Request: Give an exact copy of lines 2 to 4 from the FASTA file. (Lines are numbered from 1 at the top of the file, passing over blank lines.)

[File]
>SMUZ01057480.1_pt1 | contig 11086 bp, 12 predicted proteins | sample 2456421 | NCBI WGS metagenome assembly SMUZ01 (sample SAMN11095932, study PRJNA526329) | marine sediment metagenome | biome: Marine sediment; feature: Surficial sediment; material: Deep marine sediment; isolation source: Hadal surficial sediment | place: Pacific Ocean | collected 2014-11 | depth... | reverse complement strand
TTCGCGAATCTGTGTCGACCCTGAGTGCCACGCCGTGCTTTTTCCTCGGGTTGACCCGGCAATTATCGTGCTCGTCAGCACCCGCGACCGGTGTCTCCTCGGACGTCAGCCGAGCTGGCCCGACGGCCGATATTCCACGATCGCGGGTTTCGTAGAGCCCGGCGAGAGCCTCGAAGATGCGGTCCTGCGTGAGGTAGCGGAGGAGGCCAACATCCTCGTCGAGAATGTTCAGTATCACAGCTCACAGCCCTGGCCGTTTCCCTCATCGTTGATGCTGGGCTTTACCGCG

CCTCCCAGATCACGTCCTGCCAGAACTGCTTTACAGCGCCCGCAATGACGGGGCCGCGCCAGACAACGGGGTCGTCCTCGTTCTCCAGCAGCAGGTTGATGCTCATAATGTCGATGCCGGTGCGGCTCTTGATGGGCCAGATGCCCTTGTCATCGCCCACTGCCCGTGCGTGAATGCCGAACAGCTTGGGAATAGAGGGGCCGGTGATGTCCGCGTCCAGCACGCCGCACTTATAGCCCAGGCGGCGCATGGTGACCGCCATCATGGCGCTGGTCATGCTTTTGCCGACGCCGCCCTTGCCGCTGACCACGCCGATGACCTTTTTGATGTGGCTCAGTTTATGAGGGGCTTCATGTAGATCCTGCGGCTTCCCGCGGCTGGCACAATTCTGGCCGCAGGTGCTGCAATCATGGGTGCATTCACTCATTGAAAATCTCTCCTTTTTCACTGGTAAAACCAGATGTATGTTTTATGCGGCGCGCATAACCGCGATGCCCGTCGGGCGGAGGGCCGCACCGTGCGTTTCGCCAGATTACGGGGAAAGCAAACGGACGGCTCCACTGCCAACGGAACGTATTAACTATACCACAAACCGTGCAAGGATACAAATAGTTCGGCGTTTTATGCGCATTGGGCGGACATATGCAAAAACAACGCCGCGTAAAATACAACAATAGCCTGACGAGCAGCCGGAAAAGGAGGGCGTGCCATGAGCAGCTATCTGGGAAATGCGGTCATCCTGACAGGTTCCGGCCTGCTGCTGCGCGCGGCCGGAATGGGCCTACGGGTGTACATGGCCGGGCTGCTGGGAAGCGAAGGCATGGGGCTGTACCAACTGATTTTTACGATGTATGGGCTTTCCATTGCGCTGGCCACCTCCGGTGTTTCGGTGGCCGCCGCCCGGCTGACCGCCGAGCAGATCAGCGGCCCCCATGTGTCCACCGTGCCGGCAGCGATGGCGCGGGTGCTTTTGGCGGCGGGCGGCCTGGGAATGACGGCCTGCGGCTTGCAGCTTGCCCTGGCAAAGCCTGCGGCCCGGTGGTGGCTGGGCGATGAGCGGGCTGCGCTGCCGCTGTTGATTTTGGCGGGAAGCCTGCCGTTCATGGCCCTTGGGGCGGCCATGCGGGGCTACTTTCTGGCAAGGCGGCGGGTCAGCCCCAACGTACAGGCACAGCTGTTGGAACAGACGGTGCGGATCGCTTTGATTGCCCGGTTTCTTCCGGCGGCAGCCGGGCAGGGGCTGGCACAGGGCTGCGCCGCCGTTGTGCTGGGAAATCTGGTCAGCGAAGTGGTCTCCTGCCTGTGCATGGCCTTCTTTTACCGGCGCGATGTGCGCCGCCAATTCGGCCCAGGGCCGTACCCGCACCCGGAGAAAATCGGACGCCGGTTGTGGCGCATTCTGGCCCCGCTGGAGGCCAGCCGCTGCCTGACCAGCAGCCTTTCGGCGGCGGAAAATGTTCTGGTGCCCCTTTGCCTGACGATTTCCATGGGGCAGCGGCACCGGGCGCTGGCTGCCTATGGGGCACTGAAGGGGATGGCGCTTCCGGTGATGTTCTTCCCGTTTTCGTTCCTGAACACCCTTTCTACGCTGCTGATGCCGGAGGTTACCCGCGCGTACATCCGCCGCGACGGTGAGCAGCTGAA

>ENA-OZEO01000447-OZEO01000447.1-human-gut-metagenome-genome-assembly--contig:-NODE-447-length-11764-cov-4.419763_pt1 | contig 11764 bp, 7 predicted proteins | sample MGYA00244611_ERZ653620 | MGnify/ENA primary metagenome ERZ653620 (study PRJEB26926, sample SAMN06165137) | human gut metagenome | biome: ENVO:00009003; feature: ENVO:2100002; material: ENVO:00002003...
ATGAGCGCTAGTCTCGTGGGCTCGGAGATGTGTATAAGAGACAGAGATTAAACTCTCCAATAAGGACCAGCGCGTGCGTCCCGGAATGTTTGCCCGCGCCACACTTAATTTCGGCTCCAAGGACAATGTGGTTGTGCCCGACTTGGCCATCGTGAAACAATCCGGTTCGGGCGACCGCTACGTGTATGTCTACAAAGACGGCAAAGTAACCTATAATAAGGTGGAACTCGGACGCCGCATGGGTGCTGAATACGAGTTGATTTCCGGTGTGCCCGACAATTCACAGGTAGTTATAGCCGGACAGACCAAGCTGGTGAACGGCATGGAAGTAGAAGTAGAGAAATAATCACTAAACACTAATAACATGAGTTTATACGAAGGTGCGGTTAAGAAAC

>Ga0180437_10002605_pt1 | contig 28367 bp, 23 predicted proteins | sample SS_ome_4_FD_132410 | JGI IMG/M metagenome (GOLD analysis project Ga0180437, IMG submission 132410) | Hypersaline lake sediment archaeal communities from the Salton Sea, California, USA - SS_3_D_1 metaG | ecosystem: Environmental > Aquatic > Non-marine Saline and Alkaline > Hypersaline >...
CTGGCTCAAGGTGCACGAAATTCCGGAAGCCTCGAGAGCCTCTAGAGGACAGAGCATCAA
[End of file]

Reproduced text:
TTCGCGAATCTGTGTCGACCCTGAGTGCCACGCCGTGCTTTTTCCTCGGGTTGACCCGGCAATTATCGTGCTCGTCAGCACCCGCGACCGGTGTCTCCTCGGACGTCAGCCGAGCTGGCCCGACGGCCGATATTCCACGATCGCGGGTTTCGTAGAGCCCGGCGAGAGCCTCGAAGATGCGGTCCTGCGTGAGGTAGCGGAGGAGGCCAACATCCTCGTCGAGAATGTTCAGTATCACAGCTCACAGCCCTGGCCGTTTCCCTCATCGTTGATGCTGGGCTTTACCGCG

CCTCCCAGATCACGTCCTGCCAGAACTGCTTTACAGCGCCCGCAATGACGGGGCCGCGCCAGACAACGGGGTCGTCCTCGTTCTCCAGCAGCAGGTTGATGCTCATAATGTCGATGCCGGTGCGGCTCTTGATGGGCCAGATGCCCTTGTCATCGCCCACTGCCCGTGCGTGAATGCCGAACAGCTTGGGAATAGAGGGGCCGGTGATGTCCGCGTCCAGCACGCCGCACTTATAGCCCAGGCGGCGCATGGTGACCGCCATCATGGCGCTGGTCATGCTTTTGCCGACGCCGCCCTTGCCGCTGACCACGCCGATGACCTTTTTGATGTGGCTCAGTTTATGAGGGGCTTCATGTAGATCCTGCGGCTTCCCGCGGCTGGCACAATTCTGGCCGCAGGTGCTGCAATCATGGGTGCATTCACTCATTGAAAATCTCTCCTTTTTCACTGGTAAAACCAGATGTATGTTTTATGCGGCGCGCATAACCGCGATGCCCGTCGGGCGGAGGGCCGCACCGTGCGTTTCGCCAGATTACGGGGAAAGCAAACGGACGGCTCCACTGCCAACGGAACGTATTAACTATACCACAAACCGTGCAAGGATACAAATAGTTCGGCGTTTTATGCGCATTGGGCGGACATATGCAAAAACAACGCCGCGTAAAATACAACAATAGCCTGACGAGCAGCCGGAAAAGGAGGGCGTGCCATGAGCAGCTATCTGGGAAATGCGGTCATCCTGACAGGTTCCGGCCTGCTGCTGCGCGCGGCCGGAATGGGCCTACGGGTGTACATGGCCGGGCTGCTGGGAAGCGAAGGCATGGGGCTGTACCAACTGATTTTTACGATGTATGGGCTTTCCATTGCGCTGGCCACCTCCGGTGTTTCGGTGGCCGCCGCCCGGCTGACCGCCGAGCAGATCAGCGGCCCCCATGTGTCCACCGTGCCGGCAGCGATGGCGCGGGTGCTTTTGGCGGCGGGCGGCCTGGGAATGACGGCCTGCGGCTTGCAGCTTGCCCTGGCAAAGCCTGCGGCCCGGTGGTGGCTGGGCGATGAGCGGGCTGCGCTGCCGCTGTTGATTTTGGCGGGAAGCCTGCCGTTCATGGCCCTTGGGGCGGCCATGCGGGGCTACTTTCTGGCAAGGCGGCGGGTCAGCCCCAACGTACAGGCACAGCTGTTGGAACAGACGGTGCGGATCGCTTTGATTGCCCGGTTTCTTCCGGCGGCAGCCGGGCAGGGGCTGGCACAGGGCTGCGCCGCCGTTGTGCTGGGAAATCTGGTCAGCGAAGTGGTCTCCTGCCTGTGCATGGCCTTCTTTTACCGGCGCGATGTGCGCCGCCAATTCGGCCCAGGGCCGTACCCGCACCCGGAGAAAATCGGACGCCGGTTGTGGCGCATTCTGGCCCCGCTGGAGGCCAGCCGCTGCCTGACCAGCAGCCTTTCGGCGGCGGAAAATGTTCTGGTGCCCCTTTGCCTGACGATTTCCATGGGGCAGCGGCACCGGGCGCTGGCTGCCTATGGGGCACTGAAGGGGATGGCGCTTCCGGTGATGTTCTTCCCGTTTTCGTTCCTGAACACCCTTTCTACGCTGCTGATGCCGGAGGTTACCCGCGCGTACATCCGCCGCGACGGTGAGCAGCTGAA

>ENA-OZEO01000447-OZEO01000447.1-human-gut-metagenome-genome-assembly--contig:-NODE-447-length-11764-cov-4.419763_pt1 | contig 11764 bp, 7 predicted proteins | sample MGYA00244611_ERZ653620 | MGnify/ENA primary metagenome ERZ653620 (study PRJEB26926, sample SAMN06165137) | human gut metagenome | biome: ENVO:00009003; feature: ENVO:2100002; material: ENVO:00002003...